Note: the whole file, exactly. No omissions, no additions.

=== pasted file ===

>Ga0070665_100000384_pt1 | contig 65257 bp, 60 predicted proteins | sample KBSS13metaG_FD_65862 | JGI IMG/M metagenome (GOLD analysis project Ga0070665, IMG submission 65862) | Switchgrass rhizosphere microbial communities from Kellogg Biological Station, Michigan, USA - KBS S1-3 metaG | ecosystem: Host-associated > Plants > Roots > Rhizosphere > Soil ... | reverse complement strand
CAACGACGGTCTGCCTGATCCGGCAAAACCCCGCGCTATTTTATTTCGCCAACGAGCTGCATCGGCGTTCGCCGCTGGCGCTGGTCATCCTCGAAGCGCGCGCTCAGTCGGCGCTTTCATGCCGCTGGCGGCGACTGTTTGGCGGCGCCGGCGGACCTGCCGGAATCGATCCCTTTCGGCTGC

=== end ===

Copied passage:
>Ga0070665_100000384_pt1 | contig 65257 bp, 60 predicted proteins | sample KBSS13metaG_FD_65862 | JGI IMG/M metagenome (GOLD analysis project Ga0070665, IMG submission 65862) | Switchgrass rhizosphere microbial communities from Kellogg Biological Station, Michigan, USA - KBS S1-3 metaG | ecosystem: Host-associated > Plants > Roots > Rhizosphere > Soil ... | reverse complement strand
CAACGACGGTCTGCCTGATCCGGCAAAACCCCGCGCTATTTTATTTCGCCAACGAGCTGCATCGGCGTTCGCCGCTGGCGCTGGTCATCCTCGAAGCGCGCGCTCAGTCGGCGCTTTCATGCCGCTGGCGGCGACTGTTTGGCGGCGCCGGCGGACCTGCCGGAATCGATCCCTTTCGGCTGC